“I don’t want to be the home that allows access following on from the PM’s comments and then we get an outbreak.”
Another respondent replies that “it is better to be blamed for doing too much than not doing enough [and] my view is that we keep with that ethos”.
“I believe the risk to the residents and to the organisation is far too great to open the doors this early,” they write.
“This decision may cause us to suffer reputational damage within some quarters but I am prepared to accept that over the risk in the devastation it could cause to the residents and the organisation as a whole if the virus ran through our facilities.
“I know it is difficult for families when they cannot visit their loved ones, but the family cannot allow their feelings to override the safety of all the residents… unfortunately these are the times we live in at the moment.”
The exchange prompts a response from a legal partner, who details the strictures of the SA Direction, which was updated last week and stipulates that from this Friday, visitors cannot enter an aged care facility if they “have not been vaccinated against 2020 seasonal influenza”.
The latest update allows expanded visitation rights for people providing “end of life support”, exempting them from the mandated 14-day quarantine if arriving from interstate.
The lawyer writes that “in addition to the need to comply with the Direction, [the operator] has a statutory duty owed to all staff and contractors who come onto the facility”.
“Each of our facilities is classified as a workplace pursuant to all applicable work health and safety legislation,” they continue.
“This type of legislation obligates us to make sure all staff and contractors, whilst within the workplace, remain safe.
“In my view this includes the need to make sure procedures are in place to prevent these people contracting or being exposed to the COVID-19 virus.
“Further, under the general law we owe a duty of care to make sure anyone on or about our facilities does not suffer any harm or ill health by reason of anything attributable to our management, staff, residents, invitees, contactors or the state of our premises.
“In other words we cannot be negligent, nor can we allow our people to be negligent in their actions or omissions.”
The legal advice further suggests that “under the Aged Care Act 1997 we have statutory duties to make sure the safety, health and care of our residents is at all times safeguarded”.
“Given the above, I believe the various sentiments we have expressed throughout the week are not only prudent and justifiable, but also, legally sound,” the advice continues.
“At the end of the day, we are entitled to apply the prohibitions stipulated in [the South Australian] Direction [and] indeed, we are obliged to do so [but] we also have to discharge our duties to a wide range of people as required by other legislation and the general law.
“Therefore, it is within our discretion to allow the exempted visitation rights and, to the extent that we choose to do so.”
The advice continues that the facility’s current procedures “appear to fall within our legal obligations [and] in my view, we should continue with the policies and procedures already in place”.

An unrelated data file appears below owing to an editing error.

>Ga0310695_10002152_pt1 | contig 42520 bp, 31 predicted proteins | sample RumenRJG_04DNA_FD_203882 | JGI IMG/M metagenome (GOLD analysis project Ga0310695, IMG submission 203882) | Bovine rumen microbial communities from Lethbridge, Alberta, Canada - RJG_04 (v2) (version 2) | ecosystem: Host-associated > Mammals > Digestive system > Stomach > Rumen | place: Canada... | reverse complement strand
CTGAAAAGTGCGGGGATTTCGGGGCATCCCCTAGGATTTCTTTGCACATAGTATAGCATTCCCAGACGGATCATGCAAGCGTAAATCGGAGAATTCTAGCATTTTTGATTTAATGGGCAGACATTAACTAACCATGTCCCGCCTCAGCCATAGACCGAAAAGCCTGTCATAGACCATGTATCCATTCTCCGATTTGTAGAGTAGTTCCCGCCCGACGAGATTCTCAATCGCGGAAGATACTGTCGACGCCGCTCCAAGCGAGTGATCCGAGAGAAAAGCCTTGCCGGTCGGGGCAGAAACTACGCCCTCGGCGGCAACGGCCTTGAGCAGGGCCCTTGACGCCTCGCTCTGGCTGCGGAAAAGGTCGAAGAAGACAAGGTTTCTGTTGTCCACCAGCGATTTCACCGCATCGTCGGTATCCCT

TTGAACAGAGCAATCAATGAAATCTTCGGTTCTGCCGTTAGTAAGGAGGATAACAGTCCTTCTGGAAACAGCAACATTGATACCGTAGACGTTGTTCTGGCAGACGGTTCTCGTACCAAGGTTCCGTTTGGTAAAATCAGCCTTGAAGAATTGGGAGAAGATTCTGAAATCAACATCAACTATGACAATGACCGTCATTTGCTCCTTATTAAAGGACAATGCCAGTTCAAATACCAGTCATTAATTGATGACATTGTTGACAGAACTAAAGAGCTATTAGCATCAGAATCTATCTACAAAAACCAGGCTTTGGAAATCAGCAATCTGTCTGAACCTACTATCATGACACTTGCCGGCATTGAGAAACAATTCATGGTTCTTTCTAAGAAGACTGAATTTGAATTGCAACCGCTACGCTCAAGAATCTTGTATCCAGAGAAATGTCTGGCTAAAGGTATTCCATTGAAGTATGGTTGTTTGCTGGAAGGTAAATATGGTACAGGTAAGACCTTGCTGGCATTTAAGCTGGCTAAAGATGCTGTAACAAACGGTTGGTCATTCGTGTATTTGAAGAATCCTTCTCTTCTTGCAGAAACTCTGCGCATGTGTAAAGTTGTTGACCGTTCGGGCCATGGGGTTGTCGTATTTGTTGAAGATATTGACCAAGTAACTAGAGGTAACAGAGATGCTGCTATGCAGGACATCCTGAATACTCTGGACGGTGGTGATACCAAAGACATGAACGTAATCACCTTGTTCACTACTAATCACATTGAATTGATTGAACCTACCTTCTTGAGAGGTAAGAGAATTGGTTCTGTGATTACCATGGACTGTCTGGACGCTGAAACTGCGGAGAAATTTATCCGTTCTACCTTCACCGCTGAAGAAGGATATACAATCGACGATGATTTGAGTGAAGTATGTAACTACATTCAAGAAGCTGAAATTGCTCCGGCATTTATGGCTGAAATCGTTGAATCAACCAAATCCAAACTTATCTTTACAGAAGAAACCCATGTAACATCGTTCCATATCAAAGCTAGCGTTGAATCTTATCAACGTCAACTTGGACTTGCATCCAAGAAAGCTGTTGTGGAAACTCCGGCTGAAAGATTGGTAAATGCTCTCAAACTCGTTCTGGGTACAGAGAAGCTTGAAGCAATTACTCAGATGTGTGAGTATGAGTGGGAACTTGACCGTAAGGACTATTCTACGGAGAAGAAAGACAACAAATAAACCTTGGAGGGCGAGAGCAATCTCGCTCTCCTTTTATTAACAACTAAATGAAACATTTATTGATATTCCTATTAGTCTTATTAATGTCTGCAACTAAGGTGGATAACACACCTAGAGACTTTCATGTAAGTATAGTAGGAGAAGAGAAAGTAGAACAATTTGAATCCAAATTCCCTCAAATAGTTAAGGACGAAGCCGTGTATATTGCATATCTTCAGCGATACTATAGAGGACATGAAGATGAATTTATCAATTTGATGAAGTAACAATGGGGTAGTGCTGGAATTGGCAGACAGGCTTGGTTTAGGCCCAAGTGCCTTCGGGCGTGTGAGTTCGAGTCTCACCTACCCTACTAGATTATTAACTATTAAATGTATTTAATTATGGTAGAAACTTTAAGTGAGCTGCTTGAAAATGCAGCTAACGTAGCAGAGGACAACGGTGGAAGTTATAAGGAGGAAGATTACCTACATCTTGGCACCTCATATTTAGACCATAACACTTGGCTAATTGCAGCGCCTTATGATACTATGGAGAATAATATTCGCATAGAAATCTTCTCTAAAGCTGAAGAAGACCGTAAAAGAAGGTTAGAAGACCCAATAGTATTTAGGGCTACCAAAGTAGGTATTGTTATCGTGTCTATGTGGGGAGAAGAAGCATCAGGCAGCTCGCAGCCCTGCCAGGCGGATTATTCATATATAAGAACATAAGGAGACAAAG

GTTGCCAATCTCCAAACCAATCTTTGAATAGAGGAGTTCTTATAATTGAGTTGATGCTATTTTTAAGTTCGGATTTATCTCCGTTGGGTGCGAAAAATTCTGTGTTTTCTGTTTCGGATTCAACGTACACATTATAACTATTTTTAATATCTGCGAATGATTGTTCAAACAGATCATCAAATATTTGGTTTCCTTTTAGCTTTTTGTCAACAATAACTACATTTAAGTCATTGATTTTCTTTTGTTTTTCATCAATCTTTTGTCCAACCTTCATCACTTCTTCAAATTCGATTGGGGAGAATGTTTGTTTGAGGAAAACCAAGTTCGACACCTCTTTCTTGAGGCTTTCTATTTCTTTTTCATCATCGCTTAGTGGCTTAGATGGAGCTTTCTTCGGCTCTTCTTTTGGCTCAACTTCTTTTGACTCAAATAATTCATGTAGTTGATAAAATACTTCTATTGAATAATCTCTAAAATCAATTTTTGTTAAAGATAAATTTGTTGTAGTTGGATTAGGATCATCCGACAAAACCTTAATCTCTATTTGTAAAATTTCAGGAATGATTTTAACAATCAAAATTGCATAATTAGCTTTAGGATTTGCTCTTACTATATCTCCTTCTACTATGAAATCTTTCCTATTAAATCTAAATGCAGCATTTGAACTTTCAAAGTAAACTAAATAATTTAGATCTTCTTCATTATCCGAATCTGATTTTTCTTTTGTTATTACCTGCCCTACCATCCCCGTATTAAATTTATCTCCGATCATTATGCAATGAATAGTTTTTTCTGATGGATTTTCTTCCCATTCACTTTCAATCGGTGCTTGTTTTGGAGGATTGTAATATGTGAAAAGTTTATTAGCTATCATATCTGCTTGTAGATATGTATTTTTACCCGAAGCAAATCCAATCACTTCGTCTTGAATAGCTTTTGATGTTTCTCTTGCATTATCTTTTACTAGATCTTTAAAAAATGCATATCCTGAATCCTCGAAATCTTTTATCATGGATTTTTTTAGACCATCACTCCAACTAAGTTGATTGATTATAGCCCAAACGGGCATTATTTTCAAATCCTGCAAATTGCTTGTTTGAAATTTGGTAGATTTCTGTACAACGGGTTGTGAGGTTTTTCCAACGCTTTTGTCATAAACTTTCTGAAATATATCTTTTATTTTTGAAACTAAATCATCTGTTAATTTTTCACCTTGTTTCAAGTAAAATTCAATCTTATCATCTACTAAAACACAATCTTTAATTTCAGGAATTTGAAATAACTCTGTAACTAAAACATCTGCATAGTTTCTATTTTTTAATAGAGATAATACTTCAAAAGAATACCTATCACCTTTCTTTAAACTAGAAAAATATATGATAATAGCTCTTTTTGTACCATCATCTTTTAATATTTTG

Aged care advocate Stewart Johnston, an Oakden whistleblower who has since advised the Marshall Government on issues in the SA industry, told InDaily it wasn’t a time for “legal bunfights” while “families and loved ones in facilities are really suffering now around the threat of COVID-19”.
“There’s a moral issue here… it’s about a basic right to see loved ones,” he said.
Johnston said while it was a challenging time for aged care facilities, “we had a Royal Commission for a reason”, which was because several had been found to have done the wrong thing, and that “with this lockdown we have no oversight or insight into what’s occurring in these facilities”.
Premier Steven Marshall yesterday had to clarify comments he made on morning radio, when he asserted there was no requirement to provide proof of a flu shot for aged care entry.
“I think that might be in place in terms of workers but not for visitors,” he told ABC Radio Adelaide.
Asked about the comment at an afternoon media conference, he said he had been asked “whether or not aged care proprietors should be keeping people out of aged care facilities if they don’t have a vaccine”.
“That’s not the case at the moment, it hasn’t been in the past – it does come into effect as of Friday this week,” the Premier said.
“But aged care facilities should not be using this as an excuse for stopping people coming into facilities… this doesn’t come into effect until Friday and we really want the ability for loved ones to visit residents in those aged care facilities.”
Marshall said he “understands the frustrations and concerns of the owners of those facilities and the leadership of these facilities”.
“This is a nasty disease and we’ve seen it really affect aged care facilities in Australia and right round the world, but we don’t want aged care facilities going above and beyond that protocol which has been put in place by the AHPPC [Australian Health Protection Principal Committee],” he said.